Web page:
Lining Up 

Law-firm partners back Purcell

Law-firm partners back Purcell

By Liz Murray Garrigan

Several top partners with one of Nashville's largest and most prestigious law firms—one with a reputation for being particularly influential in government and politics—are urging their attorneys to support Bill Purcell for mayor.

The firm, Bass Berry & Sims, is considered one of the city's most conservative, blue-chip outfits, and many of its lawyers have had significant political roles in Nashville. Attorney Dick Lodge, for example, is the former chairman of the state Democratic Party and is closely aligned with Mayor Phil Bredesen as chairman of the Nashville Sports Authority.

Another Bass Berry & Sims attorney, Mark Tipps, served as Republican U.S. Sen. Bill Frist's chief of staff, and last year, was deputy chief counsel for U.S. Sen. Fred Thompson's special investigation on political fund-raising abuses.

An e-mail addressed last week to all attorneys at the law firm notified them about a luncheon this week with Purcell at the firm's offices. It went on to urge the attorneys to support the former state legislator from East Nashville in this summer's race for mayor.

Of the three announced candidates for mayor (former Mayor Dick Fulton and Vice Mayor Jay West are the other two), ``We believe that one...has the vision and energy to build on Mayor Bredesen's legacy and is by far the best candidate for the future of Nashville,'' the e-mail said. It went on to encourage the lawyers to support Purcell's campaign independently by making political contributions.

The development may be significant for Purcell, whose campaign is said to be well-organized if ultimately less equipped to raise the kind of campaign cash mayoral races require. His name recognition is not as high as Fulton or West, since Purcell represented only a piece of Nashville in the state Legislature.

Generally, those in the Bass Berry & Sims family have been considered Bredesen supporters, so it may be significant that, with Bredesen out of the running, Purcell is picking up that support. Still, it's possible that the benefits of the firm's support for Purcell, or anyone else for that matter, can be overstated. Those among Nashville's legal elite who themselves have entered the political fray have suffered some difficult political losses in recent memory.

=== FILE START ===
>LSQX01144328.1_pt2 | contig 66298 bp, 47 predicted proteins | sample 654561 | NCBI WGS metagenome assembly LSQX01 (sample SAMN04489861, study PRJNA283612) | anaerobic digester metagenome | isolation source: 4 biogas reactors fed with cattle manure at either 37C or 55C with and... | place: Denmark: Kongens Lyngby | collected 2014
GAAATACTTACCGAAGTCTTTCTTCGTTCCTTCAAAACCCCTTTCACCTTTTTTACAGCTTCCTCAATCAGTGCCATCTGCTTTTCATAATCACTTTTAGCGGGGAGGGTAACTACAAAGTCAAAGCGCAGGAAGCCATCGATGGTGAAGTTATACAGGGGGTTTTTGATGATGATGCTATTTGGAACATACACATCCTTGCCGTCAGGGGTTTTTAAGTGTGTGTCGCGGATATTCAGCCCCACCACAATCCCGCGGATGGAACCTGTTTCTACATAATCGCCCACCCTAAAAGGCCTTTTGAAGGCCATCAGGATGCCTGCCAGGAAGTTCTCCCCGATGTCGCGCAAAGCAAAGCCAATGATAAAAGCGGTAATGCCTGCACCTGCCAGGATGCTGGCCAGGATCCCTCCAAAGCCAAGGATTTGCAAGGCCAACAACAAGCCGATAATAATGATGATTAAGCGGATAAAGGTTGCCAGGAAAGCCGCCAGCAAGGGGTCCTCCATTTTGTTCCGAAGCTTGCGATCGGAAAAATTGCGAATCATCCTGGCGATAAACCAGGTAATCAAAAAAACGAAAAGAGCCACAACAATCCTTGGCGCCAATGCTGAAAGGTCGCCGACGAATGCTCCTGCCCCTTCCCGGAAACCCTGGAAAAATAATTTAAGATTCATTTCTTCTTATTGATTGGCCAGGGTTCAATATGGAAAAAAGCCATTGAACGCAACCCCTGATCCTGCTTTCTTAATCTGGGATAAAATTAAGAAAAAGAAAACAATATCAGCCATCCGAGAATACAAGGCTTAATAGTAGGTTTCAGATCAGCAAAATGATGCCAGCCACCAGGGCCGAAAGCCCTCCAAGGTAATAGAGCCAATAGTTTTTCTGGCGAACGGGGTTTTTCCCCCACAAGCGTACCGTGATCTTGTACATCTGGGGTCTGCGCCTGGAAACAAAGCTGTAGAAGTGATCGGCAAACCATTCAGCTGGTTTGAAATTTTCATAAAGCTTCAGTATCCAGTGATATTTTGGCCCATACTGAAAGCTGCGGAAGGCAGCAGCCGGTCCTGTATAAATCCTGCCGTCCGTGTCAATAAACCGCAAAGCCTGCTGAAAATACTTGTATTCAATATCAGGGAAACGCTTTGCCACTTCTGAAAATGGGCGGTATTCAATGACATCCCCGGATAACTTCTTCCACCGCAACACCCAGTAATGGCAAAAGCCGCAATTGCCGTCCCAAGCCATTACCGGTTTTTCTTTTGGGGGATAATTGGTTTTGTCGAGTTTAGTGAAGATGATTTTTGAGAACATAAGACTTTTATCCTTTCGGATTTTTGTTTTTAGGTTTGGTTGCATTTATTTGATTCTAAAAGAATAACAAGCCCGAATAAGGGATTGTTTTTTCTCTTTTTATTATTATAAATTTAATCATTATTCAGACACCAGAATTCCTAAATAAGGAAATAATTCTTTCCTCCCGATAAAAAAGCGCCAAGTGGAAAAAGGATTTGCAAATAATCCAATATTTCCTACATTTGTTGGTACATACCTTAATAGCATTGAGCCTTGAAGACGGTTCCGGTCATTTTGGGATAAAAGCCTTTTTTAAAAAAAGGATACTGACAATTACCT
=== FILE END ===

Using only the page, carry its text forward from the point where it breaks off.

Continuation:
Juvenile Court Judge Andy Shookhoff, for example, whose support was strong among the Nashville intelligentsia, was knocked off the bench in May by the down-to-earth Betty Adams Green, a highly qualified opponent with a more common touch. And Bass Berry & Sims attorney Cliff Knowles, who made a bid for a newly created circuit court judgeship in Nashville, was also defeated in May by the scrappier, union-supported Carol Soloman.

Plugging Plaid

Bass Berry & Sims attorney Mark Tipps is making rounds again. After political stints with both U.S. Sens. Bill Frist and Fred Thompson in the past several years, Tipps this week accepted a job as former Tennessee Gov. Lamar Alexander's presidential campaign manager.

Alexander, who has filed papers with the Federal Election Commission creating a presidential exploratory committee, is expected soon to formally announce his presidential candidacy.

Since dropping out of the Republican presidential primaries in 1996, Alexander has focused on fund-raising for his political action committees and on advocating his family-friendly message.

Tipps is expected to leave the firm in the next several weeks and start as Alexander's campaign manager full-time.

Hired gun

Former Mayor Dick Fulton, whose fund-raising, at about $400,000, is far outpacing that of his opponents, has hired Nashville political consultant Bill Fletcher to help direct his political campaign.

Fletcher, whose political consulting extends far outside the bounds of Nashville, has committed to concentrate on the Fulton candidacy this summer. A former journalist and a keen strategist, Fletcher has been described, even by himself, as ``the dark knight of Nashville politics.''

Likenesses

When Gov. Don Sundquist announced last week that new license plates will start appearing above Tennessee tail pipes in 2000, he described the design with the bright yellow sun as ``moving billboards'' for the state.

In fact, Sundquist's own campaign billboards from his gubernatorial races in 1994 and 1998 bear a striking resemblance to the official ``Tennessee Sounds Good to Me'' design that will be imprinted on the new plates.

``A guy named Sundquist has put a sun on the state's license plates,'' one detractor noted wryly. ``What is this, Japan?''

To reach Liz, call her at 244-7989, ext. 406, or e-mail her at liz@nashvillescene.com.

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